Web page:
In the third post, The Ideology of the Blockchain (for Education), Audrey Watters makes some sweeping statements:
“All digital technology is ideological. All education technology is ideological”
“Technologies, particularly the new computer and communications technologies of the twentieth century onward, help reinforce dominant ideology”
One problem with the word technology is that it both refers to a “collection of techniques, skills, methods and processes” and the technical objects, the artefacts where they are embedded.
Technology is the collection of techniques, skills, methods and processes used in the production of goods or services or in the accomplishment of objectives, such as scientific investigation.
Ideology is a collection of doctrines or beliefs shared by members of a group. It can be described as a set of conscious and unconscious ideas which make up one’s beliefs, goals, expectations, and motivations.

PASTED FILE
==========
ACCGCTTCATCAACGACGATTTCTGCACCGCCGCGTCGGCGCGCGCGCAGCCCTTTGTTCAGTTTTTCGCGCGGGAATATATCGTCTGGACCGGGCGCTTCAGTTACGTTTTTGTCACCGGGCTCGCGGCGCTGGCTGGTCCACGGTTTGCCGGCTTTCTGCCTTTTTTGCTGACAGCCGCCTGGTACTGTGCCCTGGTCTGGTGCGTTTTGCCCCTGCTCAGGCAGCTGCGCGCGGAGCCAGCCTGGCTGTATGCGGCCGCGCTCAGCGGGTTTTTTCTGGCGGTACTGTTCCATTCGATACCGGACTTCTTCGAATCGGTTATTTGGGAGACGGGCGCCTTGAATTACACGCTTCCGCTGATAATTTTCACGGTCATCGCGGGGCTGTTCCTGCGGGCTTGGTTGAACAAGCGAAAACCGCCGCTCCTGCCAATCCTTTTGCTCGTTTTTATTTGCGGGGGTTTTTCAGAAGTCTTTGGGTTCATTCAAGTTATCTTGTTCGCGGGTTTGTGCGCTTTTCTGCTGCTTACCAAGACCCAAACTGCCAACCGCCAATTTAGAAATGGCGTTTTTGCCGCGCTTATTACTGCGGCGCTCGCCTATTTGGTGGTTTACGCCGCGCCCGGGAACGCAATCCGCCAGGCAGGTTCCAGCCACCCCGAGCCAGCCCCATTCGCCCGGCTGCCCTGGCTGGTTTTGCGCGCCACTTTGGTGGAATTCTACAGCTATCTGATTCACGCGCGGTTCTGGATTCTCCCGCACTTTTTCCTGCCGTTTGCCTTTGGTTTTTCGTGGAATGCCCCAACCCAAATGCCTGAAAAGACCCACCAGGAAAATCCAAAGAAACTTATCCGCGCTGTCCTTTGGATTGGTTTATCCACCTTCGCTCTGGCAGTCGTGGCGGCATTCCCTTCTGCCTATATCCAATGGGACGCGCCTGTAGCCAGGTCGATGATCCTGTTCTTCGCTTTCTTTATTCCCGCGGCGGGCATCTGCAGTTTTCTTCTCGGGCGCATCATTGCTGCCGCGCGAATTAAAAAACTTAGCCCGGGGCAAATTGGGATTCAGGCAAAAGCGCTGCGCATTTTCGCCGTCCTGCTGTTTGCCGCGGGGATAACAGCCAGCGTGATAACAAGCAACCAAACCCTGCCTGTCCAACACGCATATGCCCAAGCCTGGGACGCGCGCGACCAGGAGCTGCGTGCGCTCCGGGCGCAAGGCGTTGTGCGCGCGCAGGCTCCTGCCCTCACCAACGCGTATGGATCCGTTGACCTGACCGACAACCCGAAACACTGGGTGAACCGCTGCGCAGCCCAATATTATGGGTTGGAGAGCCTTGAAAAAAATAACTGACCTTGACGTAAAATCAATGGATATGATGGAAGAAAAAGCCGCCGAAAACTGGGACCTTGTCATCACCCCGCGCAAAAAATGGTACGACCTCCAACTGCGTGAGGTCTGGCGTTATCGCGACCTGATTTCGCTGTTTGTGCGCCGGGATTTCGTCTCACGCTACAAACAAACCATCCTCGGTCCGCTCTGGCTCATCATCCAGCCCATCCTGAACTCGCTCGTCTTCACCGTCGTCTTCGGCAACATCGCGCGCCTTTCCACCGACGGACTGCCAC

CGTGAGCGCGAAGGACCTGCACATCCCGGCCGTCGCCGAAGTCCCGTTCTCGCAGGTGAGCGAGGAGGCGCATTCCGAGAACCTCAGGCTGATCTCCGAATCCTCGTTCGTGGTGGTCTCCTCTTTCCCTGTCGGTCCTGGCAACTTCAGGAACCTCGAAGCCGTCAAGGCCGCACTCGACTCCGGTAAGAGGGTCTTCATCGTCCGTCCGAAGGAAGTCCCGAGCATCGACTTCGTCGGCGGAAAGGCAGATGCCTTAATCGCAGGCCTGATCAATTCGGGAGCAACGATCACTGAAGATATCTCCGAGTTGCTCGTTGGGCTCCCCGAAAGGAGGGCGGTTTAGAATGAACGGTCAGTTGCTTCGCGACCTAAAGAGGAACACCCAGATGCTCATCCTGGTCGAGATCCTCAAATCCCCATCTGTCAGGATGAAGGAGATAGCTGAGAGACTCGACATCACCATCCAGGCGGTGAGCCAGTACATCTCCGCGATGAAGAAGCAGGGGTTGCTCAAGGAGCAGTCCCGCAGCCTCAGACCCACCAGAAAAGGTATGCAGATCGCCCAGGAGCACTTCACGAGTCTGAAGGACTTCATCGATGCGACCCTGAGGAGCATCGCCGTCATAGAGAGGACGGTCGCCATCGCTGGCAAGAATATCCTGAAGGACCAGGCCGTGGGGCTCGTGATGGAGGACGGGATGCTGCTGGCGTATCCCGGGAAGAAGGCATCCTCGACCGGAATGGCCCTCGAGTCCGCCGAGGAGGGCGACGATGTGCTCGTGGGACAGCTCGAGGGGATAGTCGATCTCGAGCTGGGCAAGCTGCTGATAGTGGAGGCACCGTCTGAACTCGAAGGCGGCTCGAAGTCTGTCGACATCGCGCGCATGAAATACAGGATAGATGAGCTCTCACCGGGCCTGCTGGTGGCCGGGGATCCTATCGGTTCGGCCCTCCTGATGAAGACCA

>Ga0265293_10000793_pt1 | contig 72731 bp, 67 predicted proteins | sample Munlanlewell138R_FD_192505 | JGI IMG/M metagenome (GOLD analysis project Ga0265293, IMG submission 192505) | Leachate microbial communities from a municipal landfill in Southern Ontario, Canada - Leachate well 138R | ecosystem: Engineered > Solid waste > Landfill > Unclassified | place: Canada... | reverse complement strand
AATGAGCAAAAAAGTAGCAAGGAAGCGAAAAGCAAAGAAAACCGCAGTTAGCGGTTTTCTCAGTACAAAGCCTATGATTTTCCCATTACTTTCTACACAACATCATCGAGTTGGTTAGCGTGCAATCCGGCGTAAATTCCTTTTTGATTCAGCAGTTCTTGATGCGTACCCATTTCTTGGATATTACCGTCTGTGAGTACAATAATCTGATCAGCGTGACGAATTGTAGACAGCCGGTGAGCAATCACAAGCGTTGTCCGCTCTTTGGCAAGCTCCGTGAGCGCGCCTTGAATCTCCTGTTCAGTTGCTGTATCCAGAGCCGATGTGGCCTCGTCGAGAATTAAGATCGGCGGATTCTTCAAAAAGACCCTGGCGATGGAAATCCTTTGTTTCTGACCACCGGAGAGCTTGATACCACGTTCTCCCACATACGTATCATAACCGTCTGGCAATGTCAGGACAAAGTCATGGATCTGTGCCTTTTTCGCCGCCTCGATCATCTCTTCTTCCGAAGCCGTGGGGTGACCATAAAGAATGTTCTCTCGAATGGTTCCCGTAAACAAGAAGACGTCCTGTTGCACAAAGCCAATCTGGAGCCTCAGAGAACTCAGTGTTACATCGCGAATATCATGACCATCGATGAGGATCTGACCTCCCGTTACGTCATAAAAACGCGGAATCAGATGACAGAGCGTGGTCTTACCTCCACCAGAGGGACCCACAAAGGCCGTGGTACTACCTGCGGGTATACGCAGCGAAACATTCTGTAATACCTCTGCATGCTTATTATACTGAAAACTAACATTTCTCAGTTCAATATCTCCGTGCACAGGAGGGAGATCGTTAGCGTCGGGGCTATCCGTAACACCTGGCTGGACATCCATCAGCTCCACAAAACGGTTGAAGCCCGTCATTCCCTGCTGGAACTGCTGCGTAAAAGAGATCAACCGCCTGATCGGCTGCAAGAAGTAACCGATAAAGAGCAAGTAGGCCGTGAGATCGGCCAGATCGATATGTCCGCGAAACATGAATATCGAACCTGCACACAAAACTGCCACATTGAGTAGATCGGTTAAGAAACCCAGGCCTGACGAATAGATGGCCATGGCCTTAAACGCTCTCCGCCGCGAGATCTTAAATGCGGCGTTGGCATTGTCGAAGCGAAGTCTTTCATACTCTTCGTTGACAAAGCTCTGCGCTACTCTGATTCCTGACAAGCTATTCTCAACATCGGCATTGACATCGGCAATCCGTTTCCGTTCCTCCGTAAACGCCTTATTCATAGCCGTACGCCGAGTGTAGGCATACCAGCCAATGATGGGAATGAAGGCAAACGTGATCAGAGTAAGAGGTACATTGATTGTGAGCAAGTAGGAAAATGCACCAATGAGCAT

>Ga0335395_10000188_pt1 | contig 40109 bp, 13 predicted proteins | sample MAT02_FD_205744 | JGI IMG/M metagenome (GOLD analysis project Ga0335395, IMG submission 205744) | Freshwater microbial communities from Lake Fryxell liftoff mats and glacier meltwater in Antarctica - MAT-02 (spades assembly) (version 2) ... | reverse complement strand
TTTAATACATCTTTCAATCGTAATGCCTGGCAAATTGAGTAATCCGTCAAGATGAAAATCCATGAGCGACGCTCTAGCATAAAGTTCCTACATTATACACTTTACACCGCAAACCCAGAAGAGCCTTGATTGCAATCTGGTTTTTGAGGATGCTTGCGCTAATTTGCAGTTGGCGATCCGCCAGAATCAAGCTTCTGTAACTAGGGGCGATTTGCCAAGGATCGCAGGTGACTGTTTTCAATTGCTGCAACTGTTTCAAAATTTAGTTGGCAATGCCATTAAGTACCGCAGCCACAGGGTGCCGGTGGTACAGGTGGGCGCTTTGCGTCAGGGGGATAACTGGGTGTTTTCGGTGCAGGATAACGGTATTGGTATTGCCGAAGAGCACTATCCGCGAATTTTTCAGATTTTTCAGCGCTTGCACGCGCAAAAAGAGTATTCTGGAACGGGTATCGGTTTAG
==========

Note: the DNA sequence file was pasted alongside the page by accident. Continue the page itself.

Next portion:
For the clarity of this part of the rebuttal I will use “technical objects” to refer to artefacts and technology to refer to the “collection of techniques, skills, methods and processes.” With that being said, a blockchain is a technical object that, as any object, is subject of investigation and discourses, including ideological.
The problem with statements like “All digital technology is ideological. All education technology is ideological” is it can be applied to everything without adding an iota of understanding. Remove “digital” and you have “all technology is ideological.” Then remove “technology” and you have “Everything is ideological.” Well, so what? Continue reading